Quotations from John L. Motley Works eBook

This eBook from the Gutenberg Project consists of approximately 132 pages of information about Quotations from John L. Motley Works.
Glory could be put neither into pocket nor stomach
God has given absolute power to no mortal man
Great error of despising their enemy
Happy to glass themselves in so brilliant a mirror
He had never enjoyed social converse, except at long intervals
He would have no Calvinist inquisition set up in its place
He would have no persecution of the opposite creed
His personal graces, for the moment, took the rank of virtues
Hope delayed was but a cold and meagre consolation
Human ingenuity to inflict human misery
I regard my country’s profit, not my own
Imagined, and did the work of truth
In character and general talents he was beneath mediocrity
Indecision did the work of indolence
Insinuate that his orders had been hitherto misunderstood
It is not desirable to disturb much of that learned dust
Its humility, seemed sufficiently ironical
Judas Maccabaeus
King set a price upon his head as a rebel
Like a man holding a wolf by the ears
Local self-government which is the life-blood of liberty
Logical and historical argument of unmerciful length
Made no breach in royal and Roman infallibility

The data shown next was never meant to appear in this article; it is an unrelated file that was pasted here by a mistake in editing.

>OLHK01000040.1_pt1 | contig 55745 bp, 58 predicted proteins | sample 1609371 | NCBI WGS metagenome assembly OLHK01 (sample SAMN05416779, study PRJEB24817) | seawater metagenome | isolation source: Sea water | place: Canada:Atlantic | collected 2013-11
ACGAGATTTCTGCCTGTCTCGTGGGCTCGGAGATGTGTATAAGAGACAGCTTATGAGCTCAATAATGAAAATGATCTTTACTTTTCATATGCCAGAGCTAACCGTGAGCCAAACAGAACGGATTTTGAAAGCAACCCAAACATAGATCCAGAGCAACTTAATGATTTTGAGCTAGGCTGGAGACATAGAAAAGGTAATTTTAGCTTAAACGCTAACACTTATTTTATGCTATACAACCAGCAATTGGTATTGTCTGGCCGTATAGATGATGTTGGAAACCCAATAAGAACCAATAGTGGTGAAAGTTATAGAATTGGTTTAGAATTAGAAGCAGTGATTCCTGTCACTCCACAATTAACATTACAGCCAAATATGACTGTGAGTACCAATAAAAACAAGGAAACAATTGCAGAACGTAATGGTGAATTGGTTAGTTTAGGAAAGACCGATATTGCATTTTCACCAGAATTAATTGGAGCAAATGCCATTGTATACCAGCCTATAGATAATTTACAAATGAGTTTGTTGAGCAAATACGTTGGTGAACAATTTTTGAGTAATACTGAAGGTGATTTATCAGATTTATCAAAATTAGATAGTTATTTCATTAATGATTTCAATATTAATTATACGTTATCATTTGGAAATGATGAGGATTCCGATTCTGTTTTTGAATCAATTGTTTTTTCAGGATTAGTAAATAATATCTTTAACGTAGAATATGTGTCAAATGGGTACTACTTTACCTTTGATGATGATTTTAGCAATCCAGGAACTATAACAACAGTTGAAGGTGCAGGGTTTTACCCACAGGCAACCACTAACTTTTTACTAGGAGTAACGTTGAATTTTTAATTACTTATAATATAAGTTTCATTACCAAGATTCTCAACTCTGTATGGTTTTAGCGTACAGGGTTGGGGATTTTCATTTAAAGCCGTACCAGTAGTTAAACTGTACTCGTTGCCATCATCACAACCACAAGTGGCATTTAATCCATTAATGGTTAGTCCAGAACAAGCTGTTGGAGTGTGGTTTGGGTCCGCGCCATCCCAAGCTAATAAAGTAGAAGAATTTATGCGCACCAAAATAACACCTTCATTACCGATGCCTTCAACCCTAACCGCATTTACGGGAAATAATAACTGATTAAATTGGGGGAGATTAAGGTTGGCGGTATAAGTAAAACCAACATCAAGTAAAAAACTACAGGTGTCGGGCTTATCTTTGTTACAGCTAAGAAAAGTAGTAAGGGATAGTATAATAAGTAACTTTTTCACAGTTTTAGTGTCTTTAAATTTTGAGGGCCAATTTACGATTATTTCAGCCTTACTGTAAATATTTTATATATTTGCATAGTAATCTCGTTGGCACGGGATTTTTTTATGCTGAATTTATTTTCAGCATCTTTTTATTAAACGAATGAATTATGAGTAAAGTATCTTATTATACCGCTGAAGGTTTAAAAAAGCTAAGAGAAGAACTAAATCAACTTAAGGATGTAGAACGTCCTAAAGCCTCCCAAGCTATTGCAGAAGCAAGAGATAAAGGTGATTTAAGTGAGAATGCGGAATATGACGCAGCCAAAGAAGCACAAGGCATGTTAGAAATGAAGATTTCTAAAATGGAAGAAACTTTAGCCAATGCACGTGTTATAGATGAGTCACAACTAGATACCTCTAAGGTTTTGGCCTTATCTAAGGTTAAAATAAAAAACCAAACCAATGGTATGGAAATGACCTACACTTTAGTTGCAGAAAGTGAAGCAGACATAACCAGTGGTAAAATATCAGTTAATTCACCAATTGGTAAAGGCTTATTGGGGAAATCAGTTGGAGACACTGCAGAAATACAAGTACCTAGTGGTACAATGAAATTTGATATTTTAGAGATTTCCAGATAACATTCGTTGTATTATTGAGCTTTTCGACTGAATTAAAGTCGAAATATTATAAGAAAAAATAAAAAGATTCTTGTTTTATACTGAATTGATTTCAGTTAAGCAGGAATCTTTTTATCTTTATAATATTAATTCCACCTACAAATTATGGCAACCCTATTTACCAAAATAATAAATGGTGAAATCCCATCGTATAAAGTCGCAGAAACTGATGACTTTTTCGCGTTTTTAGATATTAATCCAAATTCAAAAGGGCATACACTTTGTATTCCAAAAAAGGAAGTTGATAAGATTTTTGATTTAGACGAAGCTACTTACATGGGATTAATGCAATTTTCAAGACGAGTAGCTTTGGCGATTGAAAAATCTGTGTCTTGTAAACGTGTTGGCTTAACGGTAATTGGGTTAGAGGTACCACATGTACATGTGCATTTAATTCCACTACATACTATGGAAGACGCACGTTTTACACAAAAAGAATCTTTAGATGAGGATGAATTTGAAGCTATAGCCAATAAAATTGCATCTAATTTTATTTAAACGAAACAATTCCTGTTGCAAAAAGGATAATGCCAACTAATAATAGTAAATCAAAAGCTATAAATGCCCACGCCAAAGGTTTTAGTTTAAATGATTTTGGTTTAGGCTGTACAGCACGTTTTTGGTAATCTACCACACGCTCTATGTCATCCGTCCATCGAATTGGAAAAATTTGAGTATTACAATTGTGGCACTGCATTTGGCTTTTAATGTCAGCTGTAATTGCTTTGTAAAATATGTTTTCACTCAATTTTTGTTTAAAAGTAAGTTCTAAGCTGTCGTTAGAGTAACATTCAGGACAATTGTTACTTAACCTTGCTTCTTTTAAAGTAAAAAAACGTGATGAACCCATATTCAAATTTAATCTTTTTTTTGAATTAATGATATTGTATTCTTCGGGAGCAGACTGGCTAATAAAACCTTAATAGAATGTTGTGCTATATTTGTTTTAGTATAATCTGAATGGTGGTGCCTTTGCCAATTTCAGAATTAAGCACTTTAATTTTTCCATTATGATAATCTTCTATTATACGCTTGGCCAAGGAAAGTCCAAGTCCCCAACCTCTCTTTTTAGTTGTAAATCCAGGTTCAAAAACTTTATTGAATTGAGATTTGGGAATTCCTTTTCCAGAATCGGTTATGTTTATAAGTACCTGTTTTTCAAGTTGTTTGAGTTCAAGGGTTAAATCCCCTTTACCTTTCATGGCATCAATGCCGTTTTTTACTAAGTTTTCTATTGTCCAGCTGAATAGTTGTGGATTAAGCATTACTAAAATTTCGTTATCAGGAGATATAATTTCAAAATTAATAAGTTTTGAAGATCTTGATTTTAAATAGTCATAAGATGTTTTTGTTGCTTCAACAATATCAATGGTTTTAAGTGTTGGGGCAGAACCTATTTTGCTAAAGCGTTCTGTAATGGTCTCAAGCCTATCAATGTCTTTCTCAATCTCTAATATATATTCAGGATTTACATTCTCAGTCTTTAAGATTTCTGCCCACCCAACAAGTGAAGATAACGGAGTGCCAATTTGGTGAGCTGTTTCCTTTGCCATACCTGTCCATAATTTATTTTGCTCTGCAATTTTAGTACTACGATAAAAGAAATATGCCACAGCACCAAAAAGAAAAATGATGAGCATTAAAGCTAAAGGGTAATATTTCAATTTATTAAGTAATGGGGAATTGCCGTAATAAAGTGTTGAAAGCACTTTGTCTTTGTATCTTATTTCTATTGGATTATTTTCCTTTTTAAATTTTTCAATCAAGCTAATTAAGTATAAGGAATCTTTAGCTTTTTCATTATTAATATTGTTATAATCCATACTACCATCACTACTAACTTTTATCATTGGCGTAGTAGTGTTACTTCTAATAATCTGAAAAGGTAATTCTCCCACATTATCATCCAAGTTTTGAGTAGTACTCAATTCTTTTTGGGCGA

Mankind were naturally inclined to calumny
Men were loud in reproof, who had been silent
Mistake to stumble a second time over the same stone
Modern statesmanship, even while it practises, condemns
More easily, as he had no intention of keeping the promise
Natural to judge only by the result
Necessary to make a virtue of necessity
Neither wished the convocation, while both affected an eagerness
Neither ambitious nor greedy
No man ever understood the art of bribery more thoroughly
No authority over an army which they did not pay
No man could reveal secrets which he did not know
Not so successful as he was picturesque
Not upon words but upon actions
Not to fall asleep in the shade of a peace negotiation
Nothing was so powerful as religious difference
Of high rank but of lamentably low capacity
On the first day four thousand men and women were slaughtered
One-half to Philip and one-half to the Pope and Venice (slaves)
Our pot had not gone to the fire as often
Peace was desirable, it might be more dangerous than war
Peace, in reality, was war in its worst shape
Perfection of insolence
Plundering the country which they came to protect
Pope excommunicated him as a heretic
Power grudged rather than given to the deputies
Preferred an open enemy to a treacherous protector
Presumption in entitling themselves Christian
Preventing wrong, or violence, even towards an enemy
Proposition made by the wolves to the sheep, in the fable
Protect the common tranquillity by blood, purse, and life
Quite mistaken:  in supposing himself the Emperor’s child
Rebuked the bigotry which had already grown
Reformer who becomes in his turn a bigot is doubly odious
Reformers were capable of giving a lesson even to
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Quotations from John L. Motley Works from Project Gutenberg. Public domain.
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